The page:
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The starting point of any great oil analysis program begins with obtaining representative samples. The goal of sampling is to maximize data density while minimizing data disturbance. You maximize data density by sampling in the right location with the right equipment at the right time. Often, the right location is a “live zone” within the machine where oil is flowing in a turbulent manner. This allows you to capture a sample containing all the useful information needed for trending without losing any data via particle fly-by or settling. The right equipment includes the use of minimess sampling valves, vacuum sampling pumps, disposable tubing and other accessories for taking samples as cleanly as possible. Depending on the criticality of the machine or how poorly it is operating, the sampling frequency may be very long (every six months) or very short (every two weeks). Drawing consistent samples helps to trend wear debris, contamination levels and lubricant health.
Minimizing data disturbance depends on how well the sample extraction process is designed. A common mistake is failing to flush the sample equipment as part of the procedure for drawing a sample. If you are using disposable tubing and a vacuum sampling device, the tubing must be flushed to get a true representative sample. Flushing between five to 10 times the dead volume from all sampling equipment is recommended. This ensures that any contaminants inside the tubing are cleared out and that the sample will be representative of the conditions inside the machine.
Using the proper cleanliness specifications on the sample bottles will also help reduce the signal-to-noise ratio that can skew particle counting efforts. If you put oil into a dirty sample bottle, the results will show that the oil in the system is dirty when that isn’t necessarily true. Make certain that sample bottles are cleaned to the specifications required to hit your target cleanliness goals. If you receive sample bottles from a laboratory, call them and ask what quality-control process they have in place for the bottles and if they are certified to a specific cleanliness standard.
Examples of primary and secondary sampling port locations in a circulating oil system
Choosing the correct sample location can be challenging. When I’m in a plant and am asked where to install a sample port, I look for a single spot where I can gather as much useful data about the entire system. This is called the primary sampling location. At this location, the goal is to be able to draw a single sample that acts as a snapshot of the entire system. In most circulating systems, this will be on the main return line before the reservoir. By sampling from this one spot, you can check the wear debris from the rest of the system as well as the particle count to get an idea of the total contaminants in the system.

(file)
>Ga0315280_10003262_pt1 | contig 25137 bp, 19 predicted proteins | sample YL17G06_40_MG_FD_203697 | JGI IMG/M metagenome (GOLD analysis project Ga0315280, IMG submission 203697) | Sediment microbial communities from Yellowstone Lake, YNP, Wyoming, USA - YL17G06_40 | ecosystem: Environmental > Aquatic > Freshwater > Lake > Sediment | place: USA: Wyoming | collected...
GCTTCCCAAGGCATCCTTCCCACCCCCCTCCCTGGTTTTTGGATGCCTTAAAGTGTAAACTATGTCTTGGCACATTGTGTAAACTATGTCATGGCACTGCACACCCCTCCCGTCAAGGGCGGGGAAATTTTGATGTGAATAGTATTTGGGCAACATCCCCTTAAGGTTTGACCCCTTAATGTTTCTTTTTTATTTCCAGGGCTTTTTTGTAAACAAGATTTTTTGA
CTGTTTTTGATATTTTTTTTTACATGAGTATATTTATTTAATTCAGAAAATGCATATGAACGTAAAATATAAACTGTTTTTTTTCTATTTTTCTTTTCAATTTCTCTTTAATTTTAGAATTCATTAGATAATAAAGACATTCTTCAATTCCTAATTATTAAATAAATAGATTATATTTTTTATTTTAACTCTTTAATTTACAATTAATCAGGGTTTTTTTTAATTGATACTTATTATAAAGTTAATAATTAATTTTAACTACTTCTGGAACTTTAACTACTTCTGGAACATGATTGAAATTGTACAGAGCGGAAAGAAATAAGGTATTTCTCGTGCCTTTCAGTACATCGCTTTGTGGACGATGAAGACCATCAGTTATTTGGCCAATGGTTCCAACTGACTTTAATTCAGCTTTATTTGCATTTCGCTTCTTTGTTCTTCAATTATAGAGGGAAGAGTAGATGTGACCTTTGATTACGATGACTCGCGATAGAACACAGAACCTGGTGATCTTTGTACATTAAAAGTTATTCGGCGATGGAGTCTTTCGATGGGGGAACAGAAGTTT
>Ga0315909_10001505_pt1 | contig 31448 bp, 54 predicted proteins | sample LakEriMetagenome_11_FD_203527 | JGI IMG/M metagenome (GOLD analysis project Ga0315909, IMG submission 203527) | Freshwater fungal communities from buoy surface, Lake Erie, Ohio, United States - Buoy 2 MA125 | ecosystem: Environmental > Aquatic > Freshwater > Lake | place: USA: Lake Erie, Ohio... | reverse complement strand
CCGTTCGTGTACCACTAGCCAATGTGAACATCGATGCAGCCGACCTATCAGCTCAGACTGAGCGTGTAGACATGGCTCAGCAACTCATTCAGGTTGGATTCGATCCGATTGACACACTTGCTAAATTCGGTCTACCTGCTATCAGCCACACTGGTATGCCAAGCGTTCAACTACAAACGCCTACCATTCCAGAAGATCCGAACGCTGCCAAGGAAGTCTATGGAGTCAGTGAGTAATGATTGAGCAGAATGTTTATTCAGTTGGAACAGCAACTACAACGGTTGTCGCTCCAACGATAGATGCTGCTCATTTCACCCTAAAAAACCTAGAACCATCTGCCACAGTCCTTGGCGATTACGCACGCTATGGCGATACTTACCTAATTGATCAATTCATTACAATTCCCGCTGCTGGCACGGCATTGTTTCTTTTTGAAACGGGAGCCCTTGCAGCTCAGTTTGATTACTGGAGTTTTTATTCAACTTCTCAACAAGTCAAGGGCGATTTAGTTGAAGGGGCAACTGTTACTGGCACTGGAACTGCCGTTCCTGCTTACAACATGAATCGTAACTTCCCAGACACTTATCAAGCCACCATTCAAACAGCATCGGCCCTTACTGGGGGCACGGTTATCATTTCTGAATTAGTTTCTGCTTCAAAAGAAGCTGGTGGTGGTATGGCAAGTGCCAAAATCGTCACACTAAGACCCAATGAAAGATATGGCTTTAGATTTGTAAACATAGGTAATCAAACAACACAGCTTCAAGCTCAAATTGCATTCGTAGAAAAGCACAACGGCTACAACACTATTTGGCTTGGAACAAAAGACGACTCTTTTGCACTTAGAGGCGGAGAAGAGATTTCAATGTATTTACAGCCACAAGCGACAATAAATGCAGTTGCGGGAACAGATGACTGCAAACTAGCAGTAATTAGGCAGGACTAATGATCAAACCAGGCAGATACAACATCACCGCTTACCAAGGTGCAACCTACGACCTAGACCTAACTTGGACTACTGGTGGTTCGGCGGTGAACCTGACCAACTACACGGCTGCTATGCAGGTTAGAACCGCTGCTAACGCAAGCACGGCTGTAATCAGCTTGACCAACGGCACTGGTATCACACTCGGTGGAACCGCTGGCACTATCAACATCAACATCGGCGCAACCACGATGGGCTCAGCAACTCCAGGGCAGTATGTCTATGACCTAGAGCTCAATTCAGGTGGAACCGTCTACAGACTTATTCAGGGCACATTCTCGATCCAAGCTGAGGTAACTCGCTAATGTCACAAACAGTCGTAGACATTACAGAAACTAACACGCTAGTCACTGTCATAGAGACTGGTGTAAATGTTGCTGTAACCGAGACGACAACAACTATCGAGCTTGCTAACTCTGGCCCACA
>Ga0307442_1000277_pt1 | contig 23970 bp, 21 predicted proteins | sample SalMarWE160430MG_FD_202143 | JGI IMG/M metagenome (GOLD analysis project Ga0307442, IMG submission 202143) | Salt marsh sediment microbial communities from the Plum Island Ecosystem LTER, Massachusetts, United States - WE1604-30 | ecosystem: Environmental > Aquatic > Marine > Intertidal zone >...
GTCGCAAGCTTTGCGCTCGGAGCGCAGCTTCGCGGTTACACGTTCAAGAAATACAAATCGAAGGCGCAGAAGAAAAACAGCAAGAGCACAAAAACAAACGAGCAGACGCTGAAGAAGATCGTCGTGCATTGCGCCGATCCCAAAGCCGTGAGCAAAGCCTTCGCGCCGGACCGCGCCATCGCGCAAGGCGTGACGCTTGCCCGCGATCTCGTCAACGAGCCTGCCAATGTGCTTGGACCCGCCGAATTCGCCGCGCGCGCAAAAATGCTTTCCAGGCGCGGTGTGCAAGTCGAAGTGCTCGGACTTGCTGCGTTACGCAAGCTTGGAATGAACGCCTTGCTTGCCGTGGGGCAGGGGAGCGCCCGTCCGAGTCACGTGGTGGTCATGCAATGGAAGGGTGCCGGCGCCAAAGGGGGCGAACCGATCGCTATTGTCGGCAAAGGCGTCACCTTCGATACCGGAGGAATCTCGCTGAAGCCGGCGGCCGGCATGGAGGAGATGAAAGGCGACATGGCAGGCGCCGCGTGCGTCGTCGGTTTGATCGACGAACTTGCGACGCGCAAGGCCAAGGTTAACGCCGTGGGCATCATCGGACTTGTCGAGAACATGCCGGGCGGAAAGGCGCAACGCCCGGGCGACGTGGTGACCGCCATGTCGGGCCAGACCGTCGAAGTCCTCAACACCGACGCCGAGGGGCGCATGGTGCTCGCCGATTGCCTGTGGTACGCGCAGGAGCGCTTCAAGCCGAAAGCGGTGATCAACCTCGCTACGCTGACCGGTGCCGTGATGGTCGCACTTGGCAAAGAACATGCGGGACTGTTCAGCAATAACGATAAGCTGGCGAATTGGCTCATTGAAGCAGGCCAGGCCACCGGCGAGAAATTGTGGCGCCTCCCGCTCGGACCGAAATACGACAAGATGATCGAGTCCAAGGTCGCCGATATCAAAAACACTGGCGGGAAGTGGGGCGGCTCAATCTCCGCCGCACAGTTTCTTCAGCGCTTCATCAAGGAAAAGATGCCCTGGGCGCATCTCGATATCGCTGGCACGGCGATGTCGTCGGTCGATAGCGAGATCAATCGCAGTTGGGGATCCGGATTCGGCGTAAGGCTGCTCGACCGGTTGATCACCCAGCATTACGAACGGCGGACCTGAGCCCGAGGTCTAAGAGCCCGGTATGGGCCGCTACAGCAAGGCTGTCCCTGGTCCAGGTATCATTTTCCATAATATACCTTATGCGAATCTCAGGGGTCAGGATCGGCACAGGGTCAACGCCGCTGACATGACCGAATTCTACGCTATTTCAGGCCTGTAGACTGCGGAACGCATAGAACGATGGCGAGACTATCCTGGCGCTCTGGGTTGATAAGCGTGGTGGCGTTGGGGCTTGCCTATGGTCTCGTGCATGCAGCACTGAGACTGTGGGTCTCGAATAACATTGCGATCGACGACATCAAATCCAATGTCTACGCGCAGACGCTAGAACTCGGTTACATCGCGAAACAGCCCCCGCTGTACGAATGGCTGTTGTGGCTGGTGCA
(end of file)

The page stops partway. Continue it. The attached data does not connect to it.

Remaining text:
Although the primary sampling location is a great place to start, it often leaves behind a lot of valuable data. This is why secondary sampling locations should be installed on most systems. The goal of a secondary location is to be able to pinpoint the cause of any fault seen on an oil analysis report. Unlike the primary port, which provides an overall look at the entire machine, secondary ports enable you to focus on individual components inside the system.
Primary sampling ports/valves should be properly located and installed at the factory, and provide an overall look at the entire machine.
Secondary sampling ports/valves should be installed on many circulating systems and enable you to focus on individual components inside a system.
Most circulating and hydraulic systems should have both a primary and secondary sampling location to ensure that any identified failure mechanism can be tracked back to the component causing the problem. Not only can a secondary port be used to help determine the source of wear debris or particles, but by installing sampling ports behind filters, you can monitor how well the filter is removing particles. So while the primary port may get the most use, the secondary port is invaluable once a fault has been detected.
|34%||of lubrication professionals have secondary sampling ports installed on equipment in their plant, based on a recent survey at MachineryLubrication.com|
In the circulating system shown above, the primary sampling port is on the main return line before the reservoir. This is a great location, as the entire system can be actively monitored from this single port. In looking through the circuit, you will see secondary sampling ports after each component in the system. This can be quite useful. For example, it was determined through research and historical information that whenever the system exceeds 22 parts per million (ppm) of metal at the primary port, there is a problem with the system. The last sample taken indicated 32 ppm metal. Without secondary ports, there would be no way of knowing where the additional metal was originating. However, the engineer was wise and installed secondary ports throughout the system. By sampling at each location, it became apparent that the middle bearing was the one causing the high wear metal count.
This illustration provides an excellent case in point for why secondary ports are needed. Remember, even though sampling can be a great predictive maintenance tool, a single sample port may not always be adequate for diagnosing abnormal conditions inside a machine.